Thanks to the rebound in commodities, the normalization of spreads and the increased stability of financial ratings, consolidating debt seems to be emerging as a new investment opportunity. This feeling is all the more significant as the easing of geopolitical tensions, whether in emerging countries (the Petrobras affair currently being dealt with by the courts) or developed countries (now known as Brexit), once again opens the way to investments in assets that are usually considered riskier.
Equity returns have collapsed in recent years.
The level of indebtedness of companies is declining. Investors are now paying attention to balance sheet management and income stabilization – a generally favorable environment for credit.
Most emerging countries – except those generating revenues in dollars – issue debt in local currency, avoiding the monetary imbalances causing so many problems observed in those years. Current conditions show that opportunities lie in both US dollar denominated debt, whether sovereign debt or corporate debt. Debt in local currency also offers attractive returns, but to be weighted naturally by the evolution of exchange rates, often unpredictable for emerging currencies.
The quasi-sovereign or the debts of major companies in Latin America are undeniably the best opportunities at the moment. Latam investment grade returns are almost twice as high as the good quality US debt, which is an interesting entry point. Even constant for high yield , also doubly higher on the Latam versus the United States.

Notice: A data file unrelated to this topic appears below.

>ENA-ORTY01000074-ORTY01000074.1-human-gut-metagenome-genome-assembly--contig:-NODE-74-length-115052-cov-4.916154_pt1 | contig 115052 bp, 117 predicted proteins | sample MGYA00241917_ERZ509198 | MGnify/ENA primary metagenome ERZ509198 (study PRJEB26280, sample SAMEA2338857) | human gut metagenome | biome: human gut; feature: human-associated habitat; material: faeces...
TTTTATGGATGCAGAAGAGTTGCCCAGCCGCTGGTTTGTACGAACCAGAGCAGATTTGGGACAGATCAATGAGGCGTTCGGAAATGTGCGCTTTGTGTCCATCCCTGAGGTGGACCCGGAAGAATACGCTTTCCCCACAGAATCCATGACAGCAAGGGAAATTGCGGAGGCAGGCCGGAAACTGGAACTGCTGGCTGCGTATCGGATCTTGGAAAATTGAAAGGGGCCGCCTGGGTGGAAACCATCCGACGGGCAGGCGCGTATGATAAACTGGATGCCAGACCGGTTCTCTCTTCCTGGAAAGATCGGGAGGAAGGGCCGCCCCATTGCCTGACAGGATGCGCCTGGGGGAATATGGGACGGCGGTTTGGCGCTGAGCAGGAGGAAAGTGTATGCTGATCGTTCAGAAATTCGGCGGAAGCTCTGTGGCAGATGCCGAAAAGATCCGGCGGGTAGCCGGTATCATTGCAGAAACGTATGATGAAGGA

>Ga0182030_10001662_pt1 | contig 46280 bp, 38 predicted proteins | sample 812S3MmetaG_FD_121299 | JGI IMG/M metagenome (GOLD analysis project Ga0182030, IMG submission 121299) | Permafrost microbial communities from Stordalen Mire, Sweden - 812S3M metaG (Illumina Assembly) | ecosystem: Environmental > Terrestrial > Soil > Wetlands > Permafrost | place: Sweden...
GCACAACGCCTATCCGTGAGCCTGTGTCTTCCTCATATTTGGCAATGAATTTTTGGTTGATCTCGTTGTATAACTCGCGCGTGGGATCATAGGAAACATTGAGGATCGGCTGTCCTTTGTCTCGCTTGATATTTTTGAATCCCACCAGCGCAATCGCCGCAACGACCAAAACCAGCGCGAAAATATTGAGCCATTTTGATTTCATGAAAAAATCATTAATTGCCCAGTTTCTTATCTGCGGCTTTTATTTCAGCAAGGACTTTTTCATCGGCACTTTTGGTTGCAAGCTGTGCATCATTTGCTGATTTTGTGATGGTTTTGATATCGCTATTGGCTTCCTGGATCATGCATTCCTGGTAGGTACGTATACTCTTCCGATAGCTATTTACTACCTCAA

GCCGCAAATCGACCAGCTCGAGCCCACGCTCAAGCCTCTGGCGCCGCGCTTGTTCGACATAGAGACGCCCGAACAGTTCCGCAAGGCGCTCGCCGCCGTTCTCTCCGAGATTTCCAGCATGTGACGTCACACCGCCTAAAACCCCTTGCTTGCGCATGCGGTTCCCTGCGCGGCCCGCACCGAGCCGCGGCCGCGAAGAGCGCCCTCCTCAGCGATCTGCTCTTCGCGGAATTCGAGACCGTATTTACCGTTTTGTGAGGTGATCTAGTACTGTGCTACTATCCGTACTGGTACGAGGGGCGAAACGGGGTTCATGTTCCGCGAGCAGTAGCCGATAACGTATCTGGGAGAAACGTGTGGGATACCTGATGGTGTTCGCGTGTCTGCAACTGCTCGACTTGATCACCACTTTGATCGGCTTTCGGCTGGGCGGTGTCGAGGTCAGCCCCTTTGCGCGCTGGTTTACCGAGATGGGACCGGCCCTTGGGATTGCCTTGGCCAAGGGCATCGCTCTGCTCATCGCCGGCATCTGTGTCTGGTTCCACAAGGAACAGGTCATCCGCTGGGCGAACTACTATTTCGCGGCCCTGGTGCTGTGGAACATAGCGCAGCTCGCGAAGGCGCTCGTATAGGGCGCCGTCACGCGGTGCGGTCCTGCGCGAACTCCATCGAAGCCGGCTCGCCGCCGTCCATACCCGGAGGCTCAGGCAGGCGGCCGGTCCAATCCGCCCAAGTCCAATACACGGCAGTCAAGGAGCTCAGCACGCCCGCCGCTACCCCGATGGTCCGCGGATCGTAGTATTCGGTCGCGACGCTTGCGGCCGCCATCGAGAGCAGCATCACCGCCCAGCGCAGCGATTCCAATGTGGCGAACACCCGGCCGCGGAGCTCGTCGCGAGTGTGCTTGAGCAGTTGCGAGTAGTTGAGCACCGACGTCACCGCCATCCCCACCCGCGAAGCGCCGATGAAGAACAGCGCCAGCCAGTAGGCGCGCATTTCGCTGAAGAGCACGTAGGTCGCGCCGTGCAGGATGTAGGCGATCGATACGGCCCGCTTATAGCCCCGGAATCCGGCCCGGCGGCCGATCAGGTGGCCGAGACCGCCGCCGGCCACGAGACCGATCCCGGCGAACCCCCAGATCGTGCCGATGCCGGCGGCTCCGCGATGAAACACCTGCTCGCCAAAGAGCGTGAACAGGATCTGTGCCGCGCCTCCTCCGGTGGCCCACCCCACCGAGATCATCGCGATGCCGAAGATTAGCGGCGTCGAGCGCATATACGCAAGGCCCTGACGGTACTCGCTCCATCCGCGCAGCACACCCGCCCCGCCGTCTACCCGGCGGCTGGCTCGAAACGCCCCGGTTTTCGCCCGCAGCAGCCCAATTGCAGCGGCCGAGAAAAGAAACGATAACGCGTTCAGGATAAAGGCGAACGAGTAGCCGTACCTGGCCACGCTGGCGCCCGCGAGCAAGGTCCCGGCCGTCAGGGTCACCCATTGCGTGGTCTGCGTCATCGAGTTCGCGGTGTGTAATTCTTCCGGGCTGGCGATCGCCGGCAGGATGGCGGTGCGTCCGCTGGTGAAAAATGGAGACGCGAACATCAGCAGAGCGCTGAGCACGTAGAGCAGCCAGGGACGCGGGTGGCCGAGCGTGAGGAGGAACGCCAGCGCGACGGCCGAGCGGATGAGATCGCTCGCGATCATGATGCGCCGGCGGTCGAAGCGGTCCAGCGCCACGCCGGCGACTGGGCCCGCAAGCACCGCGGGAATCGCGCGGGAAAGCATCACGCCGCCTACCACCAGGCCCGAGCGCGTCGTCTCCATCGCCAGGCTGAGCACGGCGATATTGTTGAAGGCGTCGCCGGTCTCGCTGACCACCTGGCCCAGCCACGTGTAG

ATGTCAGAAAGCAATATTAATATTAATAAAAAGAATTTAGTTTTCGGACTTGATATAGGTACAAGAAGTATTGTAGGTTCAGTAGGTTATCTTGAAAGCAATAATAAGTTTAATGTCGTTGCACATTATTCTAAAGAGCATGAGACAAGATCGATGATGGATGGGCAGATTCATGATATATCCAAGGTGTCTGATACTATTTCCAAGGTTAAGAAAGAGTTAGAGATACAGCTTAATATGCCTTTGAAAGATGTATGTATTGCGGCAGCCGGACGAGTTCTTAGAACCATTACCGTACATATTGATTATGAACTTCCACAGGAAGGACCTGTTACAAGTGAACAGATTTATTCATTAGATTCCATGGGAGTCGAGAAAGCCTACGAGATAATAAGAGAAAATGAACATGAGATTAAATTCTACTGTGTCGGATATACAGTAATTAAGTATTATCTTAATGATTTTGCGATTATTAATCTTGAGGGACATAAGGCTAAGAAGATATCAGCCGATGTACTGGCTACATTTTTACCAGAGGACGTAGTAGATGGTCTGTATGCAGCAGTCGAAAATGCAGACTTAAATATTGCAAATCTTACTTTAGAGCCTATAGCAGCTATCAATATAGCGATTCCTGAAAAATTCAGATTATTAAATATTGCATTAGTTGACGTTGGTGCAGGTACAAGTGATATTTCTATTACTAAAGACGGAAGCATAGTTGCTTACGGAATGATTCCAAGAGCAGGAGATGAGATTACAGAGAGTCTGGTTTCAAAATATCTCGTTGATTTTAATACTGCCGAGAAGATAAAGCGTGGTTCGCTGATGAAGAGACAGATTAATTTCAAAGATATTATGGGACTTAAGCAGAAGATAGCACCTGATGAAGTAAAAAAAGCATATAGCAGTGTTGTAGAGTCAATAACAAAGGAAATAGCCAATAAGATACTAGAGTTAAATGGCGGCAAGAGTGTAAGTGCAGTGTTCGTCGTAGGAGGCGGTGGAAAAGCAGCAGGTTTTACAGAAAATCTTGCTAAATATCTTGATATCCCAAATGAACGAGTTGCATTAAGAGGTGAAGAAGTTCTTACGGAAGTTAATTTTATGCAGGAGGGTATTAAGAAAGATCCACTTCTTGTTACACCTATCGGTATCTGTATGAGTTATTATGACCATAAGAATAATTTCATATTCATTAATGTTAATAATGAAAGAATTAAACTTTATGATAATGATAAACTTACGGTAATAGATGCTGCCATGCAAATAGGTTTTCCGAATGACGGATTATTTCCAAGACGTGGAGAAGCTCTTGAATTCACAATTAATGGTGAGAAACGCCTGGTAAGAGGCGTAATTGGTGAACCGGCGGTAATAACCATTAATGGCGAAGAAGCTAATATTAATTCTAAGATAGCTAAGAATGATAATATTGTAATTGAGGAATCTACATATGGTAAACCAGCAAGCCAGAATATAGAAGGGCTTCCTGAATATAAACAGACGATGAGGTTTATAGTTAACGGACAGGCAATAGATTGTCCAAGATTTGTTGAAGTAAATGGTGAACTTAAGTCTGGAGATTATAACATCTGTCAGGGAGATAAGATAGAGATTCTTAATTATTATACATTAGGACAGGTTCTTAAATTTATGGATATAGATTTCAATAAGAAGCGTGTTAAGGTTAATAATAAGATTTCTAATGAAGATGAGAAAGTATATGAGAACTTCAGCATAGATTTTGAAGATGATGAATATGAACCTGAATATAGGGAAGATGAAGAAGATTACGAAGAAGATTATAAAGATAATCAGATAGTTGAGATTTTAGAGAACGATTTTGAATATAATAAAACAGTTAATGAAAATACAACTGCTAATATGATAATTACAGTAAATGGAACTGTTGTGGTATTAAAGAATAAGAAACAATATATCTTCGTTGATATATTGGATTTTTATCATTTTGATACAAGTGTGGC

Finally, have reached their lows and seem to rebound. This is a strong signal of improvement ahead. The fall in the price of oil had particularly affected dependent exporting countries such as Brazil. The barrel of oil is now likely to start up again, and regain 40-45 dollars within a year. Let us not forget that OPEC has carefully monitored the commodity market correction and could announce, by the end of the year, a major agreement to limit production, even if demand / supply rebalancing will probably be long. . The rebound of non-energy commodities is also observable. For example, iron has rebounded, supported by replenishments, resilient global steel consumption and massive investment, particularly in China where the government is trying to support access to credit and property. The same is true for agricultural commodities, where climatic phenomena such as El Niño or a prolonged drought in Brazil could continue to support prices, and ultimately favor exporting countries.